UPDATE: 300 is number five. Apparently, the racial purity concerns of Gattaca fly out the window when the pure culture left over kicks Middle Eastern ass.
National Review is counting down the top 25 conservative movies of the past 25 years, which would be a rather fascinating exercise in the defining cinematic exercise of a major political ideology, except that it’s the National Review, so all they did was take movies you’ve heard of and call them conservative.
They’ve only done six through twenty-five so far, so let’s review them.
6.) Groundhog Day
Theologians and philosophers across the ideological spectrum have embraced it. For the conservative, the moral of the tale is that redemption and meaning are derived not from indulging your “authentic” instincts and drives, but from striving to live up to external and timeless ideals. Murray begins the film as an irony-soaked narcissist, contemptuous of beauty, art, and commitment. His journey of self-discovery leads him to understand that the fads of modernity are no substitute for the permanent things.
I was under the impression that “conservative movie” meant “movie that is actually conservative in message and goals,” not “movie where good things happen, so it’s conservative”. I have no doubt that one could find a relatively conservative message in a movie that’s about self-betterment, but that no more makes it a “conservative movie” than The Goonies is a pedophile movie.
Based on the life of self-made millionaire Chris Gardner (Will Smith), this film provides the perfect antidote to Wall Street and other Hollywood diatribes depicting the world of finance as filled with nothing but greed.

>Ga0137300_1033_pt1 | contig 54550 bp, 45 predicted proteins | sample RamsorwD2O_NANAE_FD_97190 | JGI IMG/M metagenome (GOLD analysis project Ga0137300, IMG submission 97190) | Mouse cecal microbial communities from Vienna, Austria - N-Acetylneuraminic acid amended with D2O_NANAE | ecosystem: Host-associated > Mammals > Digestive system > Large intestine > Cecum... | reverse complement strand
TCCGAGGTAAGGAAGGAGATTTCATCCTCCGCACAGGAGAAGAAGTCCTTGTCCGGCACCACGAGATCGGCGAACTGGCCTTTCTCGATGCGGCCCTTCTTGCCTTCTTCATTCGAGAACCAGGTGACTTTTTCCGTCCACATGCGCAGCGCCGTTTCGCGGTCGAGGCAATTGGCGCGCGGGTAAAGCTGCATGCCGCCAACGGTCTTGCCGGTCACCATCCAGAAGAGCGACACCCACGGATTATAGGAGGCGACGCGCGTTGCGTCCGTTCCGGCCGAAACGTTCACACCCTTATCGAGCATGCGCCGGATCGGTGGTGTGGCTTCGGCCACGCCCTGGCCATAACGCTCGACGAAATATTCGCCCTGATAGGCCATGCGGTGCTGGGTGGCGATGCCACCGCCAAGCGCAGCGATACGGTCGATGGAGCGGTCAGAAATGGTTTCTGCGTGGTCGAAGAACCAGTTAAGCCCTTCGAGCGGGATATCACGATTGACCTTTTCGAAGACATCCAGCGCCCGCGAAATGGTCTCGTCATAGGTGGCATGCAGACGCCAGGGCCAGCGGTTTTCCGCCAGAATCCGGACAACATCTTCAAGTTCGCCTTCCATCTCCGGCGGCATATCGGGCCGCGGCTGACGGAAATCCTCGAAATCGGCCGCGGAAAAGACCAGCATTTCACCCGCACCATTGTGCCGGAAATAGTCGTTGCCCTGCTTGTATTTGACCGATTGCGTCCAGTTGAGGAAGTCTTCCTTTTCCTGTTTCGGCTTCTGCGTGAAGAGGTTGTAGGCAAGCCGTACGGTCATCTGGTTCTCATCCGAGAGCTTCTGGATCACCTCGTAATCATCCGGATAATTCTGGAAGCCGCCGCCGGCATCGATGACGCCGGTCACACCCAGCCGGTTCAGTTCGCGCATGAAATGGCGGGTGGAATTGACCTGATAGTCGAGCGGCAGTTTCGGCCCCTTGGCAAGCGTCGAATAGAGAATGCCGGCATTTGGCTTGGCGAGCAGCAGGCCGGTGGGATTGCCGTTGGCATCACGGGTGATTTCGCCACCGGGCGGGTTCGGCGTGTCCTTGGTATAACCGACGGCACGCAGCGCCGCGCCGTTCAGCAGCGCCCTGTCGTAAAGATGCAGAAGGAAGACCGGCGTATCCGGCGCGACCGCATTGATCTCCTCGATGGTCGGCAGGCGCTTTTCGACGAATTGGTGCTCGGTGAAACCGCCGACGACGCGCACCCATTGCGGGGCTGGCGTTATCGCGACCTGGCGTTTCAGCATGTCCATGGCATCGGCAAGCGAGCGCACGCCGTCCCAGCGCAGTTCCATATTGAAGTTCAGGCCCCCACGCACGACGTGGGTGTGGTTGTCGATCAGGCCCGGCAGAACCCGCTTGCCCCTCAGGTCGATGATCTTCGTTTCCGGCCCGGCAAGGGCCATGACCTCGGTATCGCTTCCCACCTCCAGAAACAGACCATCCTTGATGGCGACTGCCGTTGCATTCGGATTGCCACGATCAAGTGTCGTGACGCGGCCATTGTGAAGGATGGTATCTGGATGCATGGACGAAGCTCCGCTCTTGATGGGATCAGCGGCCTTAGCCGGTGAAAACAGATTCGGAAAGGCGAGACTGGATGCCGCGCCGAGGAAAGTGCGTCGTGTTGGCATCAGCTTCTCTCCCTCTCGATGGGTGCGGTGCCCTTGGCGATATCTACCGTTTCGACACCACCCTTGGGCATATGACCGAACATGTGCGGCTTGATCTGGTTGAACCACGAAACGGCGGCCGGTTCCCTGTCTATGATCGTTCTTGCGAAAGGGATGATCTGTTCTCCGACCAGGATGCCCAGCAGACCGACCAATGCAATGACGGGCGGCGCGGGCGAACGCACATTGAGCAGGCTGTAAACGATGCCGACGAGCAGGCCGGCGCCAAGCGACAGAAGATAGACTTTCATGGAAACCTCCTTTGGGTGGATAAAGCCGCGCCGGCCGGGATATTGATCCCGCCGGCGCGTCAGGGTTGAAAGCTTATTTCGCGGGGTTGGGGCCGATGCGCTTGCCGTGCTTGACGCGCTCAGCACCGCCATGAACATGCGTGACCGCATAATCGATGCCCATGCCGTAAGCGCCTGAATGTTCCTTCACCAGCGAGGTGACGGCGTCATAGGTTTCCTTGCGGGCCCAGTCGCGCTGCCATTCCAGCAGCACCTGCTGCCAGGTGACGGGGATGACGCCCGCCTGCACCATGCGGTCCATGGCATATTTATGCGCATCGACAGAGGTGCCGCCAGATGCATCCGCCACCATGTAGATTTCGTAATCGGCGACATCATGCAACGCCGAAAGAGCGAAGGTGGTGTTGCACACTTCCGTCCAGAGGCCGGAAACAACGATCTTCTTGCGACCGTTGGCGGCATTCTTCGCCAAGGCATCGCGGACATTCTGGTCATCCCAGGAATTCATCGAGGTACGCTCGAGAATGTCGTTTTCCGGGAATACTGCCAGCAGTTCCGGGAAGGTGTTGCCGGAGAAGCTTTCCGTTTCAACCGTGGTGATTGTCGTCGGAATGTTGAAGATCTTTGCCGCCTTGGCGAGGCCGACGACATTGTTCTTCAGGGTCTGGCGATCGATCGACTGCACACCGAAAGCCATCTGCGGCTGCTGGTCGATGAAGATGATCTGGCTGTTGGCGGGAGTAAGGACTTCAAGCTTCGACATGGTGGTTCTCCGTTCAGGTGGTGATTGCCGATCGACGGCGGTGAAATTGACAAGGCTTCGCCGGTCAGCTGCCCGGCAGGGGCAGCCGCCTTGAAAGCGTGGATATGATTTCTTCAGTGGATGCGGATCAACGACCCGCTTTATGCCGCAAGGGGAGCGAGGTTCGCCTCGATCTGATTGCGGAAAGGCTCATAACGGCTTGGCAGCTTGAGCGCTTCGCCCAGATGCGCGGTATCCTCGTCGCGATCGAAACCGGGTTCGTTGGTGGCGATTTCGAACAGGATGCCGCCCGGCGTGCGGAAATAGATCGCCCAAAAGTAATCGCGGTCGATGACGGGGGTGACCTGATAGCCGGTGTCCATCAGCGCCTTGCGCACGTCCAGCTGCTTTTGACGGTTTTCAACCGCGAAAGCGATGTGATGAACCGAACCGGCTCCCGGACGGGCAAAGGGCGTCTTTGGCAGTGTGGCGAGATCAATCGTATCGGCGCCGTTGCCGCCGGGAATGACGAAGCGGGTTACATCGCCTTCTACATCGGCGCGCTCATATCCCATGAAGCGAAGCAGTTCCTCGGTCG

And if the movie had been even the slightest bit negative about the market, this movie would instead be a fantastical diatribe about the virtues of the plague of single black parenting that liberals have promoted through abortion and welfare. Sell them stocks!
Juno was a critical and commercial success. It didn’t set out to deliver a message on abortion, but much of its audience discovered one anyway.
Namely, that if you have sex at 16 and get knocked up, you’ll find an awesome lady to adopt your baby and you’ll pretty much deal with it. As long as everyone involved is white. And you’re too stupid to take twenty seconds and put on a condom.
A decade ago, Hugh Wilson’s Blast from the Past defied the party line, seeing the values, customs, manners, and even music of the period with nostalgic longing. Brendan Fraser plays an innocent who has grown up in a fallout shelter and doesn’t know the era of Sputnik and Perry Como is over. Alicia Silverstone is a post-feminist woman who learns from him that pre-feminist women had some things going for them. Christopher Walken and Sissy Spacek as Fraser’s parents are comic gems.
Can you even name one thing that happened in Blast From The Past that isn’t in the above four sentences? Anyone? I tried remembering this movie and woke up seven minutes later with a nosebleed.
This comedy might not get Russell Kirk’s endorsement as a worthy treatment of the supernatural, but you have to like a movie in which the bad guy (William Atherton at his loathsome best) is a regulation-happy buffoon from the EPA, and the solution to a public menace comes from the private sector.
This selection points out one of the major problems with labeling movies “conservative” – Ghostbusters quite obviously embraces and accepts the occult, which in the eyes of many conservative fundamentalists, is a giant no-no. Also, I was under the impression that the bad guy in Ghostbusters was the giant fucking malevolent Ghost which said Busters, you know, Bust. 11.) Lord of the Rings